Eventually, one must consider functions which are defined on subsets of ℝ^{n} and their
properties. The next definition will end up being quite important. It describe a type of
subset of ℝ^{n} with the property that if x is in this set, then so is y whenever y is close
enough to x.
Definition 15.2.1Recall that forx,y∈ ℝ^{n},
( )1∕2
∑n 2
|x − y| = |xi − yi| .
i=1
Also let
B (x,r) ≡ {y ∈ ℝn : |x − y| < r}
Let U ⊆ ℝ^{n}. U is an open setif whenever x ∈ U, there exists r > 0 such thatB
(x,r)
⊆ U. More generally, if U is any subset of ℝ^{n}, x ∈ U is aninterior point of Uif there exists r > 0 such that x ∈ B
(x,r)
⊆ U. In other words U is an open set exactlywhen every point of U is an interior point of U.
If there is something called an open set, surely there should be something called a
closed set and here is the definition of one.
Definition 15.2.2A subset, C, of ℝ^{n}is called aclosed set if ℝ^{n}∖ C isan open set. They symbol ℝ^{n}∖ C denotes everything in ℝ^{n}which is not in C. It isalso called thecomplement of C. The symbol S^{C}is a short way of writing ℝ^{n}∖S.
To illustrate this definition, consider the following picture.
PICT
You see in this picture how the edges are dotted. This is because an open set, can not
include the edges or the set would fail to be open. For example, consider what
would happen if you picked a point out on the edge of U in the above picture.
Every open ball centered at that point would have in it some points which are
outside U. Therefore, such a point would violate the above definition. You also
see the edges of B
(x,r)
dotted suggesting that B
(x,r)
ought to be an open
set. This is intuitively clear but does require a proof. This will be done in the
next theorem and will give examples of open sets. Also, you can see that if x is
close to the edge of U, you might have to take r to be very small. open sets
do not have their skins while closed sets do. Here is a picture of a closed set,
C.
PICT
Note that x
∕∈
C and since ℝ^{n}∖ C is open, there exists a ball, B
(x,r)
contained
entirely in ℝ^{n}∖ C. If you look at ℝ^{n}∖ C, what would be its skin? It can’t be in ℝ^{n}∖ C
and so it must be in C. This is a rough heuristic explanation of what is going on with
these definitions. Also note that ℝ^{n} and ∅ are both open and closed. Here is why. If
x ∈∅, then there must be a ball centered at x which is also contained in ∅. This must be
considered to be true because there is nothing in ∅ so there can be no example to show it
false^{1} .
Therefore, from the definition, it follows ∅ is open. It is also closed because if x
∈∕
∅, then
B
(x,1)
is also contained in ℝ^{n}∖∅ = ℝ^{n}. Therefore, ∅ is both open and closed. From this,
it follows ℝ^{n} is also both open and closed.
PICT
Theorem 15.2.3Let x ∈ ℝ^{n}and let r ≥ 0. Then B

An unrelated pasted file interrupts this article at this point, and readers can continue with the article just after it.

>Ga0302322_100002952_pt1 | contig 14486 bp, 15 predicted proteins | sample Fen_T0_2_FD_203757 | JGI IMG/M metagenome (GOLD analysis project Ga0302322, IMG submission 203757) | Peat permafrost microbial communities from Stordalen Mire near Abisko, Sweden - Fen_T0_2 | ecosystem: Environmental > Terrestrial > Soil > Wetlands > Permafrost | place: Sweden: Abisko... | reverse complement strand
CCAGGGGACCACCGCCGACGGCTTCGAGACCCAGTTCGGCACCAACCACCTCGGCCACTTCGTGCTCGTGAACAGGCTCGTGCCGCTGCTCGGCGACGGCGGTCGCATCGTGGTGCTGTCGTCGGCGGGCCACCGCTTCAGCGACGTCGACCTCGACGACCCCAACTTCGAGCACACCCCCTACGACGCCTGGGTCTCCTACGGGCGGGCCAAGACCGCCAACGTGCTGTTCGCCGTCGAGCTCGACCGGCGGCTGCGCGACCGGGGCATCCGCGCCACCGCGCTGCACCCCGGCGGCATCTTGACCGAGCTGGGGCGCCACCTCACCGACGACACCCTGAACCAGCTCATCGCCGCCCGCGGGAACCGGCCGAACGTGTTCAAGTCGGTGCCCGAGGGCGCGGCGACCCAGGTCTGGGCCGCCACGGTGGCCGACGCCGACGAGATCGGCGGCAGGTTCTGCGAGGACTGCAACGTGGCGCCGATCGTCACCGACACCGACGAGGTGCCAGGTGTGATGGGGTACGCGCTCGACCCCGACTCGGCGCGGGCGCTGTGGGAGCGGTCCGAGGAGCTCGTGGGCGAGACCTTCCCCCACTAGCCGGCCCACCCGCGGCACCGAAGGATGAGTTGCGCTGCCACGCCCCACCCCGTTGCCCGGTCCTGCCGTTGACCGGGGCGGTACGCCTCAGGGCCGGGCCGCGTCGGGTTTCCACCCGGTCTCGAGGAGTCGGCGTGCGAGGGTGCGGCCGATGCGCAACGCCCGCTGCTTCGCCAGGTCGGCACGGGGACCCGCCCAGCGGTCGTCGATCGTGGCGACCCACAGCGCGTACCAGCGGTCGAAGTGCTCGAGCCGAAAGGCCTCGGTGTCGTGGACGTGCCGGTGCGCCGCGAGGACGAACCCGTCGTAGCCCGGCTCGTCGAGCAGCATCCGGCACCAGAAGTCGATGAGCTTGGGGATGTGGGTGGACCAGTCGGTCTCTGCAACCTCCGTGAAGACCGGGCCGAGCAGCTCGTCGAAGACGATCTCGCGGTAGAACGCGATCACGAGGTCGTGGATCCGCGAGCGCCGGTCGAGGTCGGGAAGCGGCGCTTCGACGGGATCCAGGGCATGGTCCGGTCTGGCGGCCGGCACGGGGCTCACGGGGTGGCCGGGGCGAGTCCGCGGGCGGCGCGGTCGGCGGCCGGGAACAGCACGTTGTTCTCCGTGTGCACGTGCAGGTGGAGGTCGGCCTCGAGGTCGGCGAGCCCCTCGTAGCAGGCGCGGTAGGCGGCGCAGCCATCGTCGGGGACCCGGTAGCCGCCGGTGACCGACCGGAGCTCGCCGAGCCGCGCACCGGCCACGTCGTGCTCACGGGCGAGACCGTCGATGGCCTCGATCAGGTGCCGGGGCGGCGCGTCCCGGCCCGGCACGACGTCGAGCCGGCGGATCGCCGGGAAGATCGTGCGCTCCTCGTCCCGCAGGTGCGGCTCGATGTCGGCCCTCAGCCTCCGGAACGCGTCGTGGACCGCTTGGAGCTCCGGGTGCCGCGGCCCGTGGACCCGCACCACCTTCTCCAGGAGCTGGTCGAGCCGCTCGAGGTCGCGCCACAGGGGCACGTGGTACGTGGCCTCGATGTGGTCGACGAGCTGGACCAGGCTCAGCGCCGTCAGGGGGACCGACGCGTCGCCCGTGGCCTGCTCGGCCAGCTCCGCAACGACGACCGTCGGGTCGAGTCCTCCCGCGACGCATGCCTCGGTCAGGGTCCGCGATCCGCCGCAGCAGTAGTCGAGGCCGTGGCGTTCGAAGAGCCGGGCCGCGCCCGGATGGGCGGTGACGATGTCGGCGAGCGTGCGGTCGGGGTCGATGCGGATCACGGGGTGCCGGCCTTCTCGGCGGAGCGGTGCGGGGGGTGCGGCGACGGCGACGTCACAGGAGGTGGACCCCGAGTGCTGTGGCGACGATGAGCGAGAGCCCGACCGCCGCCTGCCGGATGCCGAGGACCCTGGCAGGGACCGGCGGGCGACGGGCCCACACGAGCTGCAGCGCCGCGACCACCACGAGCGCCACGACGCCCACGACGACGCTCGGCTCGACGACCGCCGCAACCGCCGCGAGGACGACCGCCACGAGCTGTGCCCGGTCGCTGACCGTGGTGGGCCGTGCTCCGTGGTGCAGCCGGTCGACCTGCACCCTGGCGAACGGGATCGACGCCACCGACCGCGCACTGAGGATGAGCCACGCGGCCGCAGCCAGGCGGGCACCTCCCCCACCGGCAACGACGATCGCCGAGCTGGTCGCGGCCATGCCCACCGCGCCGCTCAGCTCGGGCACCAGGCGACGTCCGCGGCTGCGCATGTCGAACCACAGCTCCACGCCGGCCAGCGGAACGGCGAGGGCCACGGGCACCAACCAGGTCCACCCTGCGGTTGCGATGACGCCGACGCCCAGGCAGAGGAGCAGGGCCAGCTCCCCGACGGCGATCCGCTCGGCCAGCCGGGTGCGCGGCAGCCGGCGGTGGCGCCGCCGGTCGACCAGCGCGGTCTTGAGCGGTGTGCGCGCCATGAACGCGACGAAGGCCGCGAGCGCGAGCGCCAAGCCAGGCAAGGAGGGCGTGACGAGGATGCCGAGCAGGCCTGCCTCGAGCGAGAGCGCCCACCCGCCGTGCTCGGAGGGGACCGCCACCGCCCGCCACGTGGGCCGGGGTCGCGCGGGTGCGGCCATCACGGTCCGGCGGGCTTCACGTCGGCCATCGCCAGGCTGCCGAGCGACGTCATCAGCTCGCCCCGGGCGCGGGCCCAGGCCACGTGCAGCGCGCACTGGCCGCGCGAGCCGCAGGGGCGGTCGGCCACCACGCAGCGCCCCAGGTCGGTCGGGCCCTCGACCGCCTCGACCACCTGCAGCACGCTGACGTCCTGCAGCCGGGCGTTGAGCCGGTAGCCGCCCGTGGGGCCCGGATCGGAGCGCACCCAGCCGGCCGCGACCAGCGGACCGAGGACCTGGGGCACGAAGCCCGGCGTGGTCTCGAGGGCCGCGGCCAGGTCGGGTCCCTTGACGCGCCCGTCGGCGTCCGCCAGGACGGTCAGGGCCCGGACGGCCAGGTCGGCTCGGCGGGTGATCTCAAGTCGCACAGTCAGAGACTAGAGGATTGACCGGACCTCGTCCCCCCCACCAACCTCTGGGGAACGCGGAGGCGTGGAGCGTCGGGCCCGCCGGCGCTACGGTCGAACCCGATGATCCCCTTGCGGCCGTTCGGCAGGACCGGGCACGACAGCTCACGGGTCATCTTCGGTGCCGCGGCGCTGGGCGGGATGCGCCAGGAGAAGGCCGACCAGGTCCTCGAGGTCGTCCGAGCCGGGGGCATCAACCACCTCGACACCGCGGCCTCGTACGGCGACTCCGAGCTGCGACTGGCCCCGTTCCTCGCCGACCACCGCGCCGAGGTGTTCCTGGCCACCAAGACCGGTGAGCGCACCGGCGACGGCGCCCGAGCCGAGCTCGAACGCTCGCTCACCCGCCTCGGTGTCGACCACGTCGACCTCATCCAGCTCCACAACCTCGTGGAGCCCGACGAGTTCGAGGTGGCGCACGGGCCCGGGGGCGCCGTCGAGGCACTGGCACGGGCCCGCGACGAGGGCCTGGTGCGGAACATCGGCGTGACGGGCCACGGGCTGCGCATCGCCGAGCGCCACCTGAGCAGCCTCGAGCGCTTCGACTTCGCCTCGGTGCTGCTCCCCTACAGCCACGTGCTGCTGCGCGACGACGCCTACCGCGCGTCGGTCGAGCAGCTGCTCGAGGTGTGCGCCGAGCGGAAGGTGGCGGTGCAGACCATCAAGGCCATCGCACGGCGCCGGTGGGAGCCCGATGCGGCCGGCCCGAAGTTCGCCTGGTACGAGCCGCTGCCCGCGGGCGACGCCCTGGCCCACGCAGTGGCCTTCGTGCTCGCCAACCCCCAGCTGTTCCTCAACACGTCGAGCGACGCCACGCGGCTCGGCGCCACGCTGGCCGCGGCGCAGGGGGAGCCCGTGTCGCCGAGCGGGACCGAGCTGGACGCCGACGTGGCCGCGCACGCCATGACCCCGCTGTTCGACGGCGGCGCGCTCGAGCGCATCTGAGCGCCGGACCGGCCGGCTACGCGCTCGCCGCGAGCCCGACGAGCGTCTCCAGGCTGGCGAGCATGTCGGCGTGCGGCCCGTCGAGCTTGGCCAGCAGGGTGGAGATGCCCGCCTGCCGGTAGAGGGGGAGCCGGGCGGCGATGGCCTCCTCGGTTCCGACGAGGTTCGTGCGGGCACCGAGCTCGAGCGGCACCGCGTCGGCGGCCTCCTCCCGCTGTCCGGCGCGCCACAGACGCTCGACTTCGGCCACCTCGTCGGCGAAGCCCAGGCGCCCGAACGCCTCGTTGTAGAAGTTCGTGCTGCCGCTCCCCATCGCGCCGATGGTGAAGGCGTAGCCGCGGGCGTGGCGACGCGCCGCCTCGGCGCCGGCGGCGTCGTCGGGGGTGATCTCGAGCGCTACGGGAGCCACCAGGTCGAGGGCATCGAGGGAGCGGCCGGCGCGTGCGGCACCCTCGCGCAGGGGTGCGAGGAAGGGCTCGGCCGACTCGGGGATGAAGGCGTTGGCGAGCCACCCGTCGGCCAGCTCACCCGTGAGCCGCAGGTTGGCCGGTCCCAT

(x,r)
is an open set.Also,
D (x,r) ≡ {y ∈ ℝn : |y − x| ≤ r}
is a closed set.
Proof: Suppose y ∈ B
(x,r)
. It is necessary to show there exists r_{1}> 0 such that
B
(y,r )
1
⊆ B
(x,r)
. Define r_{1}≡ r −
|x− y|
. Then if
|z − y|
< r_{1}, it follows from the
above triangle inequality that
|z− x| = |z− y+ y − x|
≤ |z− y|+ |y − x|
< r1 + |y− x| = r − |x − y|+ |y − x| = r.
Note that if r = 0 then B
(x,r)
= ∅, the empty set. This is because if y ∈ ℝ^{n},
|x − y|
≥ 0
and so y
∕∈
B
(x,0)
. Since ∅ has no points in it, it must be open because every
point in it, (There are none.) satisfies the desired property of being an interior
point.
is an open set which shows, from the definition, that
D
(x,r)
is a closed set as claimed. ■
A picture which is descriptive of the conclusion of the above theorem which also
implies the manner of proof is the following.
PICT
The next theorem includes the main ideas for a set to be closed. It says that closed is
to retain all limits of sequences which are contained in A.
Theorem 15.2.4A nonempty set A is closed if and only if wheneverx_{k}∈ A and lim_{k→∞}x_{k} = x,it follows that x ∈ A. In other words, the set is closedif and only if every convergent sequence of points of A converges to a point of A.
Proof:Suppose A is closed and suppose lim_{k→∞}x_{k} = x. Does it follow that
x ∈ A? If not, then since A is closed, its complement is open and so there is a
ball B
(x,r)
contained in A^{C}. However, this contradicts the assertion that x is
the limit of the sequence. Indeed, x_{k} must be in B
(x,r)
for all k sufficiently
large.
Conversely, suppose A retains all limits of convergent sequences. Is A closed? In
other words, is its complement A^{C} open? Suppose x ∈ A^{C}. Is B
(x,r)
⊆ A^{C} for
small enough positive r? If not, then B
(x, 1)
k
contains a point of A called x_{k}
for each k = 1,2,
⋅⋅⋅
. Thus x is a limit of the sequence
{x }
k
and so x ∈ A
after all. Hence A^{C} must indeed be open and so, by definition, A is closed.
■